EVA Airways Corp (長榮航空) yesterday said its average ticket prices rose by a more-than-expected 50 percent in the first quarter of this year, compared with before the COVID-19 pandemic.
EVA Airways president Clay Sun (孫嘉明) attributed the increase to robust demand for long-haul flights, as well as business-class and premium-economy-class seats, as consumers embraced air travel following the easing of border controls.
Sun made the remarks during the company’s annual shareholders’ meeting.
Photo: Wang Yi-hung, Taipei Times
The number of flights operated by EVA has returned to 75 percent of pre-pandemic levels and might rise to 80 percent next quarter, the airline said.
The number of flights it operates to Europe has surpassed the pre-pandemic level, while those to the Americas and Southeast Asia are still recovering, it said.
EVA expects its revenue this quarter to grow further, after increasing 47 percent annually last quarter to NT$44.42 billion (US$1.44 billion), Sun said.
“Summer vacation will be peak season for the passenger business. We have seen strong bookings for long-haul flights from Taiwan to Europe and the US in July,” he said.
“The booking rate for flights in July has risen to 70 percent. We expect the number to climb to 90 percent in July and August,” he added.
Speaking about the cargo business, Sun said that freight rates have bottomed out.
Demand would rebound if central banks slow down their rate hikes, he said.
EVA shareholders approved a proposal to distribute a cash dividend of NT$0.8 per share.
EVA Airways chairman Steve Lin (林寶水) was re-elected as a board member and chairman, a corporate filing showed.
EVA reported net earnings of NT$4.49 billion in the first quarter, the highest of all time, or earnings per share of NT$0.84, corporate data showed.
Taiwan Semiconductor Manufacturing’s (TSMC, 台積電) first wafer fab in Kumamoto, Japan is still set to launch commercial production in the fourth quarter of this year as planned, the world’s largest contract chipmaker said on Saturday in response to reports that mass production might begin ahead of schedule. TSMC said the monthly production capacity of the joint venture fab, Japan Advanced Semiconductor Manufacturing (JASM), is expected to hit 55,000 units of 12-inch wafers, using the mature 12-nanometer, 16-nanometer, 22-nanometer and 28-nanometer processes. JASM is owned by TSMC and its Japanese business partners Sony Semiconductor Solutions Corp and Denso Corp, with the Taiwanese company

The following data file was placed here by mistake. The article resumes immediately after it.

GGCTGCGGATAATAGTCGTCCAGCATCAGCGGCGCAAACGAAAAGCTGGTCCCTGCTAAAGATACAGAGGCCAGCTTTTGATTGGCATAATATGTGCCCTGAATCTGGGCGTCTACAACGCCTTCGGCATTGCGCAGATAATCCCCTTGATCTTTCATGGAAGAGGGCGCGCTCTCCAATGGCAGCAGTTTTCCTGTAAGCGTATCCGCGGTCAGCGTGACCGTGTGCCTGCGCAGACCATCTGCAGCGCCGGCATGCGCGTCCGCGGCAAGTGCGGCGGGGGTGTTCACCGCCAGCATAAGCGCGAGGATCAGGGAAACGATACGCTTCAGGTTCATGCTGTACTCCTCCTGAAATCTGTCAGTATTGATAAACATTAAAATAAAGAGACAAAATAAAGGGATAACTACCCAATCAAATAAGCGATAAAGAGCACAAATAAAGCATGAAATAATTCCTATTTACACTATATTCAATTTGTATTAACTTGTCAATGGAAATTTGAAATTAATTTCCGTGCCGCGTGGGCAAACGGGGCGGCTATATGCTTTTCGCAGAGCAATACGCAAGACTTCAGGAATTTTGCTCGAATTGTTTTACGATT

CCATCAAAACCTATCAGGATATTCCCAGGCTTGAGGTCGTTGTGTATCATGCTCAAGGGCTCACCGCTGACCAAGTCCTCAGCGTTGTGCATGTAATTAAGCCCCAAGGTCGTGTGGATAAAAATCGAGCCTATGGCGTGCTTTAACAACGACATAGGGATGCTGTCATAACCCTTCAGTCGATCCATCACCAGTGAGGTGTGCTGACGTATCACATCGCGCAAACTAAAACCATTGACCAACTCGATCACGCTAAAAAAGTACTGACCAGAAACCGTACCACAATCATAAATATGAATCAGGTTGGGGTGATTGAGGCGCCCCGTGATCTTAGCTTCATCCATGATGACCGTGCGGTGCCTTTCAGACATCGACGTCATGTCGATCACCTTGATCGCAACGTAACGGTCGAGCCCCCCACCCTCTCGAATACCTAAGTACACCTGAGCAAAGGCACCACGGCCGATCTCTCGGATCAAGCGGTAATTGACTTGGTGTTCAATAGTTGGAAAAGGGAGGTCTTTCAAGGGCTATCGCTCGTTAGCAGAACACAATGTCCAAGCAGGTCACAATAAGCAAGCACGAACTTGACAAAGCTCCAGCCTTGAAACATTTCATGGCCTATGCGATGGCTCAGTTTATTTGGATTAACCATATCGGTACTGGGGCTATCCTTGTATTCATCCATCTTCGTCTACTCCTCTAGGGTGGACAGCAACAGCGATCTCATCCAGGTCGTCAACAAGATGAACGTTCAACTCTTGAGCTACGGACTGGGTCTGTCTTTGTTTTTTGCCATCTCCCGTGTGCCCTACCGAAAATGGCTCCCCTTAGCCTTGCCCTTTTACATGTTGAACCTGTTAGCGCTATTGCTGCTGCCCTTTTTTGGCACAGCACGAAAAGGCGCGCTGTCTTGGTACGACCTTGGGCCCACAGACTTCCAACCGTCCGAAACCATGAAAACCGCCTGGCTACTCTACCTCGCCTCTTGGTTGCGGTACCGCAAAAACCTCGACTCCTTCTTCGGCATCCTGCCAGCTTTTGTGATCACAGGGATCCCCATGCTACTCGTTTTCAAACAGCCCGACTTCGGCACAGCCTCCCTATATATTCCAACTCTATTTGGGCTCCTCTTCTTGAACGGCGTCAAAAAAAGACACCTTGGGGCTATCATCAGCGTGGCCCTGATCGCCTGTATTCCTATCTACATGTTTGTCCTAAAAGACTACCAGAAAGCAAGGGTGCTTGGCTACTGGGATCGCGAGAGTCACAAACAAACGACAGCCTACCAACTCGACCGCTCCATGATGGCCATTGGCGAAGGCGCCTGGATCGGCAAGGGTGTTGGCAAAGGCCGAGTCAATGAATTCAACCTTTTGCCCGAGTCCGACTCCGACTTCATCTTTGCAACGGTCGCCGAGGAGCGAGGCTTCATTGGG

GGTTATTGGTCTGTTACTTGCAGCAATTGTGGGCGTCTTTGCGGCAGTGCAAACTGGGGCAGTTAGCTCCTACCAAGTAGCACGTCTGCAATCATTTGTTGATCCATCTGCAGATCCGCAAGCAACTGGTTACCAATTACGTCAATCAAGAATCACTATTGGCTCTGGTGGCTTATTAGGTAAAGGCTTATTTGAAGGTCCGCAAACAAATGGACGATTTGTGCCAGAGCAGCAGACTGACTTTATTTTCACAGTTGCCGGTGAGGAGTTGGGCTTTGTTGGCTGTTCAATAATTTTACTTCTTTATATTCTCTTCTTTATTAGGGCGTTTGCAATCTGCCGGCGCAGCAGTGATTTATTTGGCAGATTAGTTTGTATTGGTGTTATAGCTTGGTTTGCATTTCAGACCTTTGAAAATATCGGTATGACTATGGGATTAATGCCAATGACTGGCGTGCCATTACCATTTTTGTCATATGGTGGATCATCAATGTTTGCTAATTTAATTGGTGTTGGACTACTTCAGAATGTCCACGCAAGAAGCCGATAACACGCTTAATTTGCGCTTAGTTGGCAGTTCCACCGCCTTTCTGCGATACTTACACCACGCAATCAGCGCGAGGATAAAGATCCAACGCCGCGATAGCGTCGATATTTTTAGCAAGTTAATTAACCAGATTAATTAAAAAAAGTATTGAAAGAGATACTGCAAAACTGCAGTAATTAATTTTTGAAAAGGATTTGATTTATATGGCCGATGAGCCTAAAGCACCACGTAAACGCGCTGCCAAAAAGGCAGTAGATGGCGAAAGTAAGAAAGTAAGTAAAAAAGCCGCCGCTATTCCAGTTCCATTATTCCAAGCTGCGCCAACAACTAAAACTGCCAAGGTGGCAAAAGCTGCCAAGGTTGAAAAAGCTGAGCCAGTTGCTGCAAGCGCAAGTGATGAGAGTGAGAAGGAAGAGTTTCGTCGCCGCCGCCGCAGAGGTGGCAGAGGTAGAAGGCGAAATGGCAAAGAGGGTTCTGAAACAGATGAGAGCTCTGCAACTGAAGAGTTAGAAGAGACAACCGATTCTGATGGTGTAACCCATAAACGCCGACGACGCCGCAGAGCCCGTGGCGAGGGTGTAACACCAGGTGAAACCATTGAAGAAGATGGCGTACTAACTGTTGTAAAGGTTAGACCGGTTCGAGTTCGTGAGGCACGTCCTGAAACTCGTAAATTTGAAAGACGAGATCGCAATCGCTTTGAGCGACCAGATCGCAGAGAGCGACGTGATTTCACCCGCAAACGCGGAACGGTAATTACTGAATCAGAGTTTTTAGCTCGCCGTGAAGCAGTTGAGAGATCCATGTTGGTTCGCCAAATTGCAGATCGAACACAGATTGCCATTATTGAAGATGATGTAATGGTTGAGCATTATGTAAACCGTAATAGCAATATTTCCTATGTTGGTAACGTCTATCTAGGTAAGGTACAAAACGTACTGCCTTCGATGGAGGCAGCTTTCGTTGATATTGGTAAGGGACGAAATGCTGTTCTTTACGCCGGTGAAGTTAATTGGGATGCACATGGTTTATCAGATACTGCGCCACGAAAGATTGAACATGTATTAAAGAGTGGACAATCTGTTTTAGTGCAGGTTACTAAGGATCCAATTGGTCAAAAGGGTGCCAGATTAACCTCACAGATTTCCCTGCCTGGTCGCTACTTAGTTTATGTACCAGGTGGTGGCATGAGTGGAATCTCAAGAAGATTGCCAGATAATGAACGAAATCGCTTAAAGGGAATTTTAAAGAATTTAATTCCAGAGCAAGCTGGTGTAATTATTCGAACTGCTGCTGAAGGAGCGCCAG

US President Joe Biden’s administration is in talks to confer more than US$10 billion in subsidies to Intel Corp, people familiar with the matter said, in what would be the largest award yet under a plan to bring semiconductor manufacturing back to US soil. Intel’s award package is expected to include both loans and direct grants, the source said. They stressed that negotiations are still under way. The US Department of Commerce and Intel declined to comment. The incentives would come from the 2022 Creating Helpful Incentives to Produce Semiconductors (CHIPS) and Science Act, which set aside US$39 billion in direct grants as
German automaker Volkswagen (VW) on Wednesday said that it was discussing the future of its activities in China’s troubled Xinjiang region, following fresh allegations of human rights abuses. The Handelsblatt daily reported that forced labor might have been used to build a test track in Turpan, Xinjiang, in 2019. VW said it had seen no evidence of human rights violations in connection with the project, but vowed to investigate any new information that came to light. In an apparent sign of the growing pressure on the group over its presence in the region, VW added that it was in talks with its Chinese
A new artificial intelligence (AI) tool that promises to create short videos from simple text commands has raised concerns along with questions from artists and media professionals. OpenAI, the creator of ChatGPT and image generator DALL-E, on Thursday said it was testing a text-to-video model called “Sora” that can allow users to create realistic videos with simple prompts. The San Francisco-based start-up said that Sora can “generate complex scenes with multiple characters, specific types of motion, and accurate details of the subject and background,” but added that it still has limitations, such as possibly “mixing up left and right.” Examples of Sora-created clips